Historický ústav akademie věd České republiky, v. v. i.

roč. 16, č. 2, 2013


I. Studie

Mincmistr Eberhard a jeho přátelé. Několik poznámek k počátkům Havelského Města
Mintmaster Eberhard and his Friends: Several notes on the beginnings of Gallus Town
(s. 7–23)

Although Gallus Town has already been devoted great attention in the existing specialised literature, there has so far been lacking an attempt to identify the burghers, who besides Mintmaster Eberhard shared in its foundation. Unlike the existing research, the study attempts to prove that Gallus Town was founded not only by Mintmaster Eberhard and people, who participated in the extraction and treatment of silver, but also members constituting the Prague patriciate, because the documents preserved show that in the Czech milieu it is not possible to distinguish between the “mining” (in the sense of specialists in the extraction of minerals) class and the class of the Prague urban elites. In fact, both supposed groups were a unified class, which was undoubtedly connected by family or business ties and the centre of all of their diversified activities was Prague, the headquarters and residential agglomeration of the ruling dynasty. It is also evident that Gallus Town of Prague did not comprise a legal or otherwise independent part of the Old Town, because already the first testimony of the written sources proves that the Prague burghers headquartered at Gallus Marketplace and Old Town Square appear as witnesses of one common Old (Larger) Town of Prague. The reeve was also common, who performed his powers over the entire town.

„Tak jaký přídomek mu vymyslíme?“ Středověcí vládci v osidlech kronikářovy moci
So, what cognomen will we think up for him?” Medieval rulers in the snares of the chronicler’s power
(s. 25–72)
The official historian of the Duchy of Burgundy Georges Chastelain (1415–1475) included in his work also a noteworthy evocation of a crisis in the womb of the ruling family from January 1457. The solitary wandering of the duke in the woods as a result of an argument with his heir, he took as a pilgrimage for adventure and realization. In that, he utilized the approaches and motifs of medieval fictional literature. He used the fictional methods of “interweaving” also in treating the neighbouring episodes on the rebellious brewmaster and fraudulent servant, who threatened the order and calm of the Burgundian territory. Chastelain’s passages on the relation of the French and Flemish languages also serve to reinforce the hierarchical order. The author devoted great attention to the selection of cognomens for contemporary ruler, particularly King of France Charles VII and Duke Philip. They became a chance for him to assert his own influence on the events as the creative historian and man of letters literature, who has the power to form the image of his lords in the future.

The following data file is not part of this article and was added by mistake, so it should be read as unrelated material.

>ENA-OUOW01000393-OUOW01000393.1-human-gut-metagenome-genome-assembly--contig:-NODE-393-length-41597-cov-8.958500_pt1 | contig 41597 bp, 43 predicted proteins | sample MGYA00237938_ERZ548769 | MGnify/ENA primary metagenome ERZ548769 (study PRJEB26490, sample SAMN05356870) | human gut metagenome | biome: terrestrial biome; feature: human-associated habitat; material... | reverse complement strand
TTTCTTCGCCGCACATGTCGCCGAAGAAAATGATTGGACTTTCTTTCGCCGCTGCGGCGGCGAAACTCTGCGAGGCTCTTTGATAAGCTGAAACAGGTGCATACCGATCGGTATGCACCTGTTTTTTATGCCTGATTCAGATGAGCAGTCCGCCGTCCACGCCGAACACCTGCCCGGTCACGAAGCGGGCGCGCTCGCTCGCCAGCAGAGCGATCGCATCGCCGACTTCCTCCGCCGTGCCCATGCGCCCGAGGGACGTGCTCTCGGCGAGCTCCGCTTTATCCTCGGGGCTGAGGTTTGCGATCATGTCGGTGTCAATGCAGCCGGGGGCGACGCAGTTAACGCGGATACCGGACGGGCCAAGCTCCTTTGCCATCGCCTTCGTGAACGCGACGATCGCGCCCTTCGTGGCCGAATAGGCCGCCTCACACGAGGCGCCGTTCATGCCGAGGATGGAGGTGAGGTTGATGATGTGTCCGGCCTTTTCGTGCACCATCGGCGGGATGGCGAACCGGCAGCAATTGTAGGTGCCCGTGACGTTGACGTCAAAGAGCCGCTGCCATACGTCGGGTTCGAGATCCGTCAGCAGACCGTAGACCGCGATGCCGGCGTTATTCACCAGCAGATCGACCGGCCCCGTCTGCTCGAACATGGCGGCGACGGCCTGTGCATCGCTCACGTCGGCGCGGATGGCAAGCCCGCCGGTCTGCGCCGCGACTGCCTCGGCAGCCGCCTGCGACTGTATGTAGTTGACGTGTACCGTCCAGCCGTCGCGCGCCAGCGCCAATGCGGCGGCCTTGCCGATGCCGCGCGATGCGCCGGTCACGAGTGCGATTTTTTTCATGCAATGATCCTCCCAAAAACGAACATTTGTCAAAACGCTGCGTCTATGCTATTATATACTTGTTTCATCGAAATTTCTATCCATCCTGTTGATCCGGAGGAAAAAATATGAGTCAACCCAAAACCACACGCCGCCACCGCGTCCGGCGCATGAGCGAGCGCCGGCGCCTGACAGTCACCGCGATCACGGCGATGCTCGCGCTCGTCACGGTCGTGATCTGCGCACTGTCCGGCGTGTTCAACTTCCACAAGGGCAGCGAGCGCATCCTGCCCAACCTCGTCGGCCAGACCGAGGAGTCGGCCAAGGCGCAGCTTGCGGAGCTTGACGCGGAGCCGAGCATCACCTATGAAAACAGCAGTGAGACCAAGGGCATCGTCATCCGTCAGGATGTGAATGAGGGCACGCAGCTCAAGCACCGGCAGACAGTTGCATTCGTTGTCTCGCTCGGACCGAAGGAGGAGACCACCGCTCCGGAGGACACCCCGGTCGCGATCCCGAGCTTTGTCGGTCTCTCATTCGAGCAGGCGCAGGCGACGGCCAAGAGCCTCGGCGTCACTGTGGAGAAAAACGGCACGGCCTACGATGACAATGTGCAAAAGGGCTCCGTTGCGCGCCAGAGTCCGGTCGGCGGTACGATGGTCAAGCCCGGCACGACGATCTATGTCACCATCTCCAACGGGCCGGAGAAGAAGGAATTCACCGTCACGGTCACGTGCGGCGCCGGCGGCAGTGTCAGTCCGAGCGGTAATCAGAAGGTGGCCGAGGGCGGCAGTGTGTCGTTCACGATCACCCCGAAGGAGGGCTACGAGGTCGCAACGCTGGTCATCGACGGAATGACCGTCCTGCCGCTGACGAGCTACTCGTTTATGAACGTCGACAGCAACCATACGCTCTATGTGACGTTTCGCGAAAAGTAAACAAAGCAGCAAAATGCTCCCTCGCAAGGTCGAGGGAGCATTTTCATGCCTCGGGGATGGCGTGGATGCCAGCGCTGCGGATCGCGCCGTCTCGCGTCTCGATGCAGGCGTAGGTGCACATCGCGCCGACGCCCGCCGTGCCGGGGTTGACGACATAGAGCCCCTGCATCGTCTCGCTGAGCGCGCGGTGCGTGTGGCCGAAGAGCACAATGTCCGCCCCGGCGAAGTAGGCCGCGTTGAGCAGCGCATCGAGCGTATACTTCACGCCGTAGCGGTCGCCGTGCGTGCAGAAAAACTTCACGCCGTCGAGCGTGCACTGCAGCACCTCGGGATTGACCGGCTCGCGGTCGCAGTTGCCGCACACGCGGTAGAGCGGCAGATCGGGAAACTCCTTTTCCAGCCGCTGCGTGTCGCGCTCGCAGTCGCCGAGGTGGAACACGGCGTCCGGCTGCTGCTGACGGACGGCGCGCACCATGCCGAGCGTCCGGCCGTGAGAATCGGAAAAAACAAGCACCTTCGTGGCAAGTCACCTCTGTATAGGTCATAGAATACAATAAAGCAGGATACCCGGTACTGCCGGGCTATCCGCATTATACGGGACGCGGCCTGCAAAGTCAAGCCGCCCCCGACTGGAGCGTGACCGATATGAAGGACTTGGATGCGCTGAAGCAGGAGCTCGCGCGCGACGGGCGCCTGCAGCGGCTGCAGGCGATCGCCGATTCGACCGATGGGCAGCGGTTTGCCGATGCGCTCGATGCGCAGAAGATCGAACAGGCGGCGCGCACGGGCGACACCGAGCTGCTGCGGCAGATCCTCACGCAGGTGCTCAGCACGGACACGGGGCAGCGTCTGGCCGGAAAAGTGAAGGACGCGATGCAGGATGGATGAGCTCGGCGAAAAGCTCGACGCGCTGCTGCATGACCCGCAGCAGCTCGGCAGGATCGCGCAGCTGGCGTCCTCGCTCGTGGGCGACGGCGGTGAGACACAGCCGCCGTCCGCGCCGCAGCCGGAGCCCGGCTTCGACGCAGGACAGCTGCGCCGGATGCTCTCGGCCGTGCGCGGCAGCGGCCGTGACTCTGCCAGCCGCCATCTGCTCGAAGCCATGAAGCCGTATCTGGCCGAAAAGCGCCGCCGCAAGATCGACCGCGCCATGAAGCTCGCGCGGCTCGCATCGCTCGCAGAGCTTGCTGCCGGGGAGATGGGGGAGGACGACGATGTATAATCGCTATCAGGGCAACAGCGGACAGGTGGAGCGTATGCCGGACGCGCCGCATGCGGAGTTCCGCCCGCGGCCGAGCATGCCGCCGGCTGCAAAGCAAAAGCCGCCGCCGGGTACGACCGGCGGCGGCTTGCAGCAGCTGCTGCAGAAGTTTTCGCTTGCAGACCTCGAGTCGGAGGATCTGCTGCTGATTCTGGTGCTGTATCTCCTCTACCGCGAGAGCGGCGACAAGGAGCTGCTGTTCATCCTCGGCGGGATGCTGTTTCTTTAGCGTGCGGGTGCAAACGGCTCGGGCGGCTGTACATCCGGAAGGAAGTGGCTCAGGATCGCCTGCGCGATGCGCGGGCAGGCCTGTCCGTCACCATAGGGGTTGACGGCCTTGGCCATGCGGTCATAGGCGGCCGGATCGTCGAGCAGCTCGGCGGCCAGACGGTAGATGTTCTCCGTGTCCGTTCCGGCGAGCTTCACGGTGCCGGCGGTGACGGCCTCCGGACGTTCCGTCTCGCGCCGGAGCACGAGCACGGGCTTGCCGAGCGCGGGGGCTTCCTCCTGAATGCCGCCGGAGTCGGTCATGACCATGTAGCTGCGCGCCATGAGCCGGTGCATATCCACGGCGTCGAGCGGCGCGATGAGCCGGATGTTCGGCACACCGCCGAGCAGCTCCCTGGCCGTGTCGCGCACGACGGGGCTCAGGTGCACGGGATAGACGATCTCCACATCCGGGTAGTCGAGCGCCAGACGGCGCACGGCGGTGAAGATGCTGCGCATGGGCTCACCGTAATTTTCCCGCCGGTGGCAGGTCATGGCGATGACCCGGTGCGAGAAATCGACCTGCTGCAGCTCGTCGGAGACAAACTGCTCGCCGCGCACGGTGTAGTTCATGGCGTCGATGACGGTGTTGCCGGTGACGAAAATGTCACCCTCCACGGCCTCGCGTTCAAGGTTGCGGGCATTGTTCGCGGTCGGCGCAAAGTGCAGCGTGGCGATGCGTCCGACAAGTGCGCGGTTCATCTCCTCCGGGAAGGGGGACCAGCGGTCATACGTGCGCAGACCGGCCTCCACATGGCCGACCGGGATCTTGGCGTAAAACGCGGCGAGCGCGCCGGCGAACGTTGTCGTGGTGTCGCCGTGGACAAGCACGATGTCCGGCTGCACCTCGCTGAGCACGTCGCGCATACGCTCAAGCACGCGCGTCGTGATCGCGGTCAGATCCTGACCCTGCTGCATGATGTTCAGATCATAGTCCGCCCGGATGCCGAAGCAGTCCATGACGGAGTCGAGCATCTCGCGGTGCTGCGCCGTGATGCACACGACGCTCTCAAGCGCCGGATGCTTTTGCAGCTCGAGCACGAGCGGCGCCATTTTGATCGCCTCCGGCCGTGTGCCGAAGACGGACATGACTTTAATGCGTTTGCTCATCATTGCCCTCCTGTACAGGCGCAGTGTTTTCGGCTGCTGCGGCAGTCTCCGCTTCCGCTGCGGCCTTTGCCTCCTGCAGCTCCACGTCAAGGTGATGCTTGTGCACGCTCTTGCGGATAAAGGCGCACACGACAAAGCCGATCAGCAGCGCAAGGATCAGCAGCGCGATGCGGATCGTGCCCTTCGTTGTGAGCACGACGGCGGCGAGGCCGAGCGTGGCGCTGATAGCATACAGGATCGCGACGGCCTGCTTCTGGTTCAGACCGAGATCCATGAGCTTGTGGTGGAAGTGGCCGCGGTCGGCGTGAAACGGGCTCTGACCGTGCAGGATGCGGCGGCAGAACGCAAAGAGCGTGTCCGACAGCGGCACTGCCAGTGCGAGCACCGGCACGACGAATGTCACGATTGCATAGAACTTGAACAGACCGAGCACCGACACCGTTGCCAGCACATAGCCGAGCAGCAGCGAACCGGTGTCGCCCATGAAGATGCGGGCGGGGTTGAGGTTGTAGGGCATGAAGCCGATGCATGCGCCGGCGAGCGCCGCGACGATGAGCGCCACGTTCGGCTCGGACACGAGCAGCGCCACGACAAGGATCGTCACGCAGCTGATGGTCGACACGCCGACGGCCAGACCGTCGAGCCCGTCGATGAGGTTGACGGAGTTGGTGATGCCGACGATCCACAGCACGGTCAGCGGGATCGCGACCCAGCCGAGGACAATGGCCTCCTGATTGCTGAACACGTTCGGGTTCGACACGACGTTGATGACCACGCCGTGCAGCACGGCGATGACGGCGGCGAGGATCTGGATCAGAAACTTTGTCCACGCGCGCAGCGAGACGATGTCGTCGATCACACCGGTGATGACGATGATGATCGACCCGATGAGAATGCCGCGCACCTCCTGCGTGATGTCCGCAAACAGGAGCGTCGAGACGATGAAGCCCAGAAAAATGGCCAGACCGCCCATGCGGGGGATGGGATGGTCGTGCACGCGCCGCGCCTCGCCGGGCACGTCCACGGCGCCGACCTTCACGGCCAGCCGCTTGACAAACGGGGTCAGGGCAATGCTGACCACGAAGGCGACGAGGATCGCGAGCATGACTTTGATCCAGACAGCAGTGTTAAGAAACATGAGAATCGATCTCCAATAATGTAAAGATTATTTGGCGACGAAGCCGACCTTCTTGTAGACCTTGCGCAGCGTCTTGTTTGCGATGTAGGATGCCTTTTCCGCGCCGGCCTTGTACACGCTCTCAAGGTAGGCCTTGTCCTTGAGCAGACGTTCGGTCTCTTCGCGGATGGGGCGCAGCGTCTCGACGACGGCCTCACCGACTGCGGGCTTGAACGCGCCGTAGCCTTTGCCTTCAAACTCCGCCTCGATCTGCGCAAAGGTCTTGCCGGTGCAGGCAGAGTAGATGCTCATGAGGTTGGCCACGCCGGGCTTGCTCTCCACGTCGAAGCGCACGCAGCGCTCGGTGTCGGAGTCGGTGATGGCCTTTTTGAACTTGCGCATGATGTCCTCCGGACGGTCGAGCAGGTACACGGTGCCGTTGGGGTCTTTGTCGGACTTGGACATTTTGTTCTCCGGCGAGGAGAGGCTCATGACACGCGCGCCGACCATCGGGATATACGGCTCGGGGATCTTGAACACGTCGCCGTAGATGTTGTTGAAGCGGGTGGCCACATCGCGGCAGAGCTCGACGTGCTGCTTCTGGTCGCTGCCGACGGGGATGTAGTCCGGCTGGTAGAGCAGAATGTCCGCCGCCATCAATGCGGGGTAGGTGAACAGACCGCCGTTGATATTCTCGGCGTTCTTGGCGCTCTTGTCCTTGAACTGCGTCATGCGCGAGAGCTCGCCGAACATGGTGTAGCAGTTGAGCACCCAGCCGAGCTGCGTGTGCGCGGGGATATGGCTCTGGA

Petr ELBEL – Andreas ZAJIC
Die zwei Körper des Kanzlers? Die „reale“ und die „virtuelle“ Karriere Kaspar Schlicks unter König und Kaiser Sigismund – Epilegomena zu einem alten Forschungsthema III
The Chancellor’s Two Bodies? The “Real” and the “Virtual” Career of Kaspar Schlick under King and Emperor Sigismund – Epilogue to an Old Research Topic III
(s. 73–157)
The present article concludes a three-piece study on the remarkable career and the social advancement of Kaspar Schlick (c. 1400–1449) who subsequently served as an imperial chancellor to the rulers of the Holy Roman Empire, Sigismund, Albrecht II and Frederick III. Part one, published in MHB 15/2, 2012, was dedicated to the actual career of the chancellor starting from the diffuse origins of the family and the early stages of Schlick’s service in the imperial chancery, proceeding to his promotion to the leading function of the chancellor and his vital influence on diplomacy and politics during the reign of Emperor Sigismund and ending with a sketch of Kaspar’s position under Albrecht II and Frederick III. Part two focussed on a painstaking diplomatic and paleographic analysis of the complex stock of falsifications kept in the Schlick family archive in Zámrsk. The present article tries to shed light on the way how the forgeries were used by Schlick and his heirs. The study is completed by an edition of 21 documents from the Schlick family archive.

II. Diskuse, názory a inspirace

František Šmahel [Knihtisk a četba v jagellonském věku] (s. 161–163)

III. Literatura

Tomáš SOMER, Smil z Lichtenburka. Příběh velmože bouřlivého věku, České Budějovice 2012 (Stanislav Vohryzek) (s. 167–170)

Vít VLNAS, Jan Nepomucký, česká legenda, Vyd. II, Praha 2013 (Jaroslav Mrňa) (s. 170–172)

Mark R. COHEN, Pod křížem a půlměsícem. Židé ve středověku, Praha 2013 (Lenka Šmídová Malárová) (s. 172–173)